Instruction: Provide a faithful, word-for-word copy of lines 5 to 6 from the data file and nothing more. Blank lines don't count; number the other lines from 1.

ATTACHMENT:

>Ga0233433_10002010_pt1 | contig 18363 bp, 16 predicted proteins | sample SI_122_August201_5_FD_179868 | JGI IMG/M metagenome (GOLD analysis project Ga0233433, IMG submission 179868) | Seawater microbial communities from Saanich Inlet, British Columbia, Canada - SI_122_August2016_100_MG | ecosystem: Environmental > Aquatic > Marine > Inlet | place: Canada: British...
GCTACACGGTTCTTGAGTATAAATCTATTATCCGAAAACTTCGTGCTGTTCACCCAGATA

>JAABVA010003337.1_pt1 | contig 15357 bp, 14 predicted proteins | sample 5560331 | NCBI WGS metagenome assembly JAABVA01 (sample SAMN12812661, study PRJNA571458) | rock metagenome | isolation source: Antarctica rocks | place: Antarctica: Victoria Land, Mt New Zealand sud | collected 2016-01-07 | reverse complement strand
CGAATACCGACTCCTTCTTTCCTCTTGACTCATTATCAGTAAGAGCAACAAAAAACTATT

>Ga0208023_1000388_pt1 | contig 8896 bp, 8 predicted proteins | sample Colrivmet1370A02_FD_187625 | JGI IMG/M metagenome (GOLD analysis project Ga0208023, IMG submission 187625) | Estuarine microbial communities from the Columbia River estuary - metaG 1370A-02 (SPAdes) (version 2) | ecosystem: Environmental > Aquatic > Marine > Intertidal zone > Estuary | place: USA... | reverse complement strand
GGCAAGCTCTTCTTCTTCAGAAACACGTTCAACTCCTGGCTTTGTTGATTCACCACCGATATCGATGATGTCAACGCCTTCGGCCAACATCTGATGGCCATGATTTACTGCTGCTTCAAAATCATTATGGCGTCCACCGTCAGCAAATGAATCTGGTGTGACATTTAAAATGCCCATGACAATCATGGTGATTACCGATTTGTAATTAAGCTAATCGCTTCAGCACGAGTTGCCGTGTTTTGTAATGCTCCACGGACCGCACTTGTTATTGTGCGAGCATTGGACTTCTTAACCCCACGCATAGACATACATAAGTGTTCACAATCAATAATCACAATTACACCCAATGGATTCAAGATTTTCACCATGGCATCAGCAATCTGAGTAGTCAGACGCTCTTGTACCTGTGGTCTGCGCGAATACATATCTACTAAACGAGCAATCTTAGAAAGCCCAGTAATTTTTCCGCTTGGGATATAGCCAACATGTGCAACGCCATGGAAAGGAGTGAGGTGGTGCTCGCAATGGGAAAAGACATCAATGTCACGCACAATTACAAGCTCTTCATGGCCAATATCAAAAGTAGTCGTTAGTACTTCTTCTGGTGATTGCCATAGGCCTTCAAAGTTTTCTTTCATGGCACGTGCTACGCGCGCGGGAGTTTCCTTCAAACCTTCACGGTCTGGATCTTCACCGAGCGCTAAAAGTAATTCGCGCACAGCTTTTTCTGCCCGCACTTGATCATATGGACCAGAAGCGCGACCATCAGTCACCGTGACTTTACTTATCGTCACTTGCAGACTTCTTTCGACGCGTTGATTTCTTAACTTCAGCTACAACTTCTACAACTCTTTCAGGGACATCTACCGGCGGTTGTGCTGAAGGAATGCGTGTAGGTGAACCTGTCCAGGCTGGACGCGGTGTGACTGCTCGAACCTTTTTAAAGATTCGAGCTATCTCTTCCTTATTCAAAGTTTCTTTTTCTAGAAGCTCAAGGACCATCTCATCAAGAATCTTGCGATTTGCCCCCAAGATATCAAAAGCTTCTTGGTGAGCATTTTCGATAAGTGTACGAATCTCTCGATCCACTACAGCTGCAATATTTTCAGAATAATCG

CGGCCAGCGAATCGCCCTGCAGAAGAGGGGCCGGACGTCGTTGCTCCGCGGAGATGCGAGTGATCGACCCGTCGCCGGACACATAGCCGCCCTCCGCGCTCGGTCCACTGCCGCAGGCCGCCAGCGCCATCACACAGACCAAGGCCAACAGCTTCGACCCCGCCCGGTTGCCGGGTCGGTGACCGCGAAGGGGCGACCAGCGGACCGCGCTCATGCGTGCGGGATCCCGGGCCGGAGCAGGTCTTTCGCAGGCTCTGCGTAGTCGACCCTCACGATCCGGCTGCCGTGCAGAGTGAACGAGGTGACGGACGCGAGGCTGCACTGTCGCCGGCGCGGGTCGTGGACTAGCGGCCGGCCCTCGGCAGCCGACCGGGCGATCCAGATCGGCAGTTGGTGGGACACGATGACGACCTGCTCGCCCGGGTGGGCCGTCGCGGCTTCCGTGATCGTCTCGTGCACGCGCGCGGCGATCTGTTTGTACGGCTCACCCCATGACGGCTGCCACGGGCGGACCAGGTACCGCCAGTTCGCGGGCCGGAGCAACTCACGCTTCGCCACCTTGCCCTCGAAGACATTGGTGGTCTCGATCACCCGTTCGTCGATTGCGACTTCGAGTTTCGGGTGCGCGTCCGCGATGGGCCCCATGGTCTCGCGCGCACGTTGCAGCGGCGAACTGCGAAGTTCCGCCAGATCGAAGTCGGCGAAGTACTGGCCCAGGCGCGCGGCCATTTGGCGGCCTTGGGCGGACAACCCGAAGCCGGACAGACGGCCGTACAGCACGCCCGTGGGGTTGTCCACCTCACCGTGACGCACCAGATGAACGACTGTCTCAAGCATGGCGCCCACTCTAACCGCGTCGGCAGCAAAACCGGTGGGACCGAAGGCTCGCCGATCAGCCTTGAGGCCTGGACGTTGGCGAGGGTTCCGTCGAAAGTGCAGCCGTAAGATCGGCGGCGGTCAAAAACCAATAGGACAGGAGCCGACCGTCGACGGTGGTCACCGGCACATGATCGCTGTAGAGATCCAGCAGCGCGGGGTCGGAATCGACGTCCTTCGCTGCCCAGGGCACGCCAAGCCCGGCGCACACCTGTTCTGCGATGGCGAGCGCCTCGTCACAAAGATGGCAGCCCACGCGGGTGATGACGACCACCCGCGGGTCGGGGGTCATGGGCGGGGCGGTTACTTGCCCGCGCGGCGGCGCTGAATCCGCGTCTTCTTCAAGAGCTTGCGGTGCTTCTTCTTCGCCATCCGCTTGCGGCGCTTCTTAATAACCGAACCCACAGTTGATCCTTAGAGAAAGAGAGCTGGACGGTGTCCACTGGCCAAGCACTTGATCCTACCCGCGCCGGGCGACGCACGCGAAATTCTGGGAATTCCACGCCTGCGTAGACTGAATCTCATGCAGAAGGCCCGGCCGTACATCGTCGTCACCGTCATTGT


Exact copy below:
>Ga0208023_1000388_pt1 | contig 8896 bp, 8 predicted proteins | sample Colrivmet1370A02_FD_187625 | JGI IMG/M metagenome (GOLD analysis project Ga0208023, IMG submission 187625) | Estuarine microbial communities from the Columbia River estuary - metaG 1370A-02 (SPAdes) (version 2) | ecosystem: Environmental > Aquatic > Marine > Intertidal zone > Estuary | place: USA... | reverse complement strand
GGCAAGCTCTTCTTCTTCAGAAACACGTTCAACTCCTGGCTTTGTTGATTCACCACCGATATCGATGATGTCAACGCCTTCGGCCAACATCTGATGGCCATGATTTACTGCTGCTTCAAAATCATTATGGCGTCCACCGTCAGCAAATGAATCTGGTGTGACATTTAAAATGCCCATGACAATCATGGTGATTACCGATTTGTAATTAAGCTAATCGCTTCAGCACGAGTTGCCGTGTTTTGTAATGCTCCACGGACCGCACTTGTTATTGTGCGAGCATTGGACTTCTTAACCCCACGCATAGACATACATAAGTGTTCACAATCAATAATCACAATTACACCCAATGGATTCAAGATTTTCACCATGGCATCAGCAATCTGAGTAGTCAGACGCTCTTGTACCTGTGGTCTGCGCGAATACATATCTACTAAACGAGCAATCTTAGAAAGCCCAGTAATTTTTCCGCTTGGGATATAGCCAACATGTGCAACGCCATGGAAAGGAGTGAGGTGGTGCTCGCAATGGGAAAAGACATCAATGTCACGCACAATTACAAGCTCTTCATGGCCAATATCAAAAGTAGTCGTTAGTACTTCTTCTGGTGATTGCCATAGGCCTTCAAAGTTTTCTTTCATGGCACGTGCTACGCGCGCGGGAGTTTCCTTCAAACCTTCACGGTCTGGATCTTCACCGAGCGCTAAAAGTAATTCGCGCACAGCTTTTTCTGCCCGCACTTGATCATATGGACCAGAAGCGCGACCATCAGTCACCGTGACTTTACTTATCGTCACTTGCAGACTTCTTTCGACGCGTTGATTTCTTAACTTCAGCTACAACTTCTACAACTCTTTCAGGGACATCTACCGGCGGTTGTGCTGAAGGAATGCGTGTAGGTGAACCTGTCCAGGCTGGACGCGGTGTGACTGCTCGAACCTTTTTAAAGATTCGAGCTATCTCTTCCTTATTCAAAGTTTCTTTTTCTAGAAGCTCAAGGACCATCTCATCAAGAATCTTGCGATTTGCCCCCAAGATATCAAAAGCTTCTTGGTGAGCATTTTCGATAAGTGTACGAATCTCTCGATCCACTACAGCTGCAATATTTTCAGAATAATCG